Call it what you will: telecommuting, remote work, telework, working from home, etc. Regardless of how one labels it the truth remains the same: telework works, period!
However, for remote work to be successful employers must make sure such practices are properly applied and implemented with strict standards to ensure employee accountability, high performance and productivity.
Some federal agencies are good role models for the private sector, while others still need to get with the program already. The Telework Enhancement Act has been around for over four years.
Telework is obviously not for every employee. It all depends on the job at hand.
- First, an employee must be qualified, eligible, ready, willing and able to work remotely.
- Second, an employee must demonstrate exemplary performance on a consistent basis whether working in or outside of the traditional office arrangement.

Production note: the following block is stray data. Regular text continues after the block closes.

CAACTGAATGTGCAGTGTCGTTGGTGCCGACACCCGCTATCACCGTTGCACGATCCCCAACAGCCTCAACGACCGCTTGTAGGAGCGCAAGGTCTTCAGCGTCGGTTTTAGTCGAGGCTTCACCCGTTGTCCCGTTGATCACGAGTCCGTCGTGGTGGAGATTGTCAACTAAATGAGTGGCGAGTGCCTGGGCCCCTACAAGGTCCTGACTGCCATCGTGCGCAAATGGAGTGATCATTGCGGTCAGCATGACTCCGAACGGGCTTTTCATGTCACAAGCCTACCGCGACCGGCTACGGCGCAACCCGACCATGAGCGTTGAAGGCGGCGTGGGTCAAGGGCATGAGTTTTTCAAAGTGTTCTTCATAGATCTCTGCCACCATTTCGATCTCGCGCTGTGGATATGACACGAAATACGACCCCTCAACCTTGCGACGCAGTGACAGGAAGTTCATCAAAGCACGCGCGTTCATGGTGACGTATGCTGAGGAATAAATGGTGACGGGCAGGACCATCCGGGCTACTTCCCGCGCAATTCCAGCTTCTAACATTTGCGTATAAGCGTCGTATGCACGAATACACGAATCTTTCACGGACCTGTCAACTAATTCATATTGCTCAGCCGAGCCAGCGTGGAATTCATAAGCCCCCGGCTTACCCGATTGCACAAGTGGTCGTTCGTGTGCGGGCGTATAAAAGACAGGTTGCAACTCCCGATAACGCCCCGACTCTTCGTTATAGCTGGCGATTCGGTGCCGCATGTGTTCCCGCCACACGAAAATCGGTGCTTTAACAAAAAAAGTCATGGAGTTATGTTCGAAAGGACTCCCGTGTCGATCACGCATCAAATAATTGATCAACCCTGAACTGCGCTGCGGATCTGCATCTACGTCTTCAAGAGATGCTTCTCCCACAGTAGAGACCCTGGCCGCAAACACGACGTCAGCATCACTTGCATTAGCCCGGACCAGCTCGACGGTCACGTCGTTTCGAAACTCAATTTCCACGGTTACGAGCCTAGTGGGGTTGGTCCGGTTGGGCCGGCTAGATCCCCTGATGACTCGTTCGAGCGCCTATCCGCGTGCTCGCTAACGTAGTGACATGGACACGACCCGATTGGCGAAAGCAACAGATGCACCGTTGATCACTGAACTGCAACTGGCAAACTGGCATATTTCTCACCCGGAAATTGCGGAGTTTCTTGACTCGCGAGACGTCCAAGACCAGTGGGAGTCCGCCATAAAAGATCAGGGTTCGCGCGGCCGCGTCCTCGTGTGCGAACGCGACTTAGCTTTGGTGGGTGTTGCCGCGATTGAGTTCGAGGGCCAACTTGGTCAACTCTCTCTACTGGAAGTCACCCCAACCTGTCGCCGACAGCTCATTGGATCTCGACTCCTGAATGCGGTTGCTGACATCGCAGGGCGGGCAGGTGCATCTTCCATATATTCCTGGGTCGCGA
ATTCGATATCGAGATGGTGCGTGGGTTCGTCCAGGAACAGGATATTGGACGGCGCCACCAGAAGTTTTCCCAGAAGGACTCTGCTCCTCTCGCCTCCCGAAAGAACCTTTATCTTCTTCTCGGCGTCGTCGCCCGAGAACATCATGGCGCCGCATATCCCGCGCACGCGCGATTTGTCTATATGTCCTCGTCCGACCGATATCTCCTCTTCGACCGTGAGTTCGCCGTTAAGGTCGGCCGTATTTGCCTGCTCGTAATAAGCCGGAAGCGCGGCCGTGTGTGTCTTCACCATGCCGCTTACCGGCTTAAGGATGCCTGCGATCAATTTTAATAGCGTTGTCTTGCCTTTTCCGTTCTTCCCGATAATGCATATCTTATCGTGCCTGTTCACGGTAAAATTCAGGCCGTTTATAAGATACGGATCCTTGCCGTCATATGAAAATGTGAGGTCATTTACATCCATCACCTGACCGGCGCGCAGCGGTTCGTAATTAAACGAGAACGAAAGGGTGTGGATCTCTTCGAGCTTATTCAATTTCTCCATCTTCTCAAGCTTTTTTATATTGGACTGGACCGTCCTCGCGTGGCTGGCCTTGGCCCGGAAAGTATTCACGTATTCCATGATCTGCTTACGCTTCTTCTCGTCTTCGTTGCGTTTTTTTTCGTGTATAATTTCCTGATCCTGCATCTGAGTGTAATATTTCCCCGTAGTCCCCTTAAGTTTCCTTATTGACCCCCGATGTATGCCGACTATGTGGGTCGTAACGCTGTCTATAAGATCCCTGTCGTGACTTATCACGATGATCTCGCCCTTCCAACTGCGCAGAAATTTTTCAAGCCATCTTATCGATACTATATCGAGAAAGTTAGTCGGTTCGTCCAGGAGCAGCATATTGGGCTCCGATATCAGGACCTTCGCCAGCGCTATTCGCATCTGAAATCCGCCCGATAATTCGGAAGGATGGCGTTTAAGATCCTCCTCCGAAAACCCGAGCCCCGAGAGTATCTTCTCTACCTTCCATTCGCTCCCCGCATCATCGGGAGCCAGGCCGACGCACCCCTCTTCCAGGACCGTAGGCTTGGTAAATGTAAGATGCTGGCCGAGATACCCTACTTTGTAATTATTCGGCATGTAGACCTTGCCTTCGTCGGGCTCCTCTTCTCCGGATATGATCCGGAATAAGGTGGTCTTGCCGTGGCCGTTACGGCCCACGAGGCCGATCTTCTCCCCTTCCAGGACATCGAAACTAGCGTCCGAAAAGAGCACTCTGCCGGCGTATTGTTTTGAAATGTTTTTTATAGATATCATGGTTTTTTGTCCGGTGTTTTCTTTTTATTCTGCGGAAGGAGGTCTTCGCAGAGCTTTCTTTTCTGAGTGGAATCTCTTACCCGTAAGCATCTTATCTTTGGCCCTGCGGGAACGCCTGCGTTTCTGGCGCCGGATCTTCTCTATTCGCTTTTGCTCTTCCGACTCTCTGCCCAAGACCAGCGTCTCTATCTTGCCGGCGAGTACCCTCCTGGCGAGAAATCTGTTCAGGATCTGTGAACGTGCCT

Any employee who fails to meet these two basic standards should have their telework eligibility immediately revoked.
Although many jobs are currently not conducive to telework, others may be a good fit.
To wit: leveraging high-tech job tools allows qualified employees to work smarter and more effectively via the virtual workplace. Telework also helps employees maintain the increasingly important work-life balance, which is especially beneficial for those with family and caregiver responsibilities or employees with disabilities and serious medical conditions.
More large employers need to look at the macro picture. Today’s high-tech mobile/digital world is already an integral part of contemporary society and is fast becoming a permanent fixture of the modern-day global work culture.
So why are so many employers still intransigent regarding telework adoption? The answer may be twofold:
- Management Resistance, and
- Entrenched Bureaucracy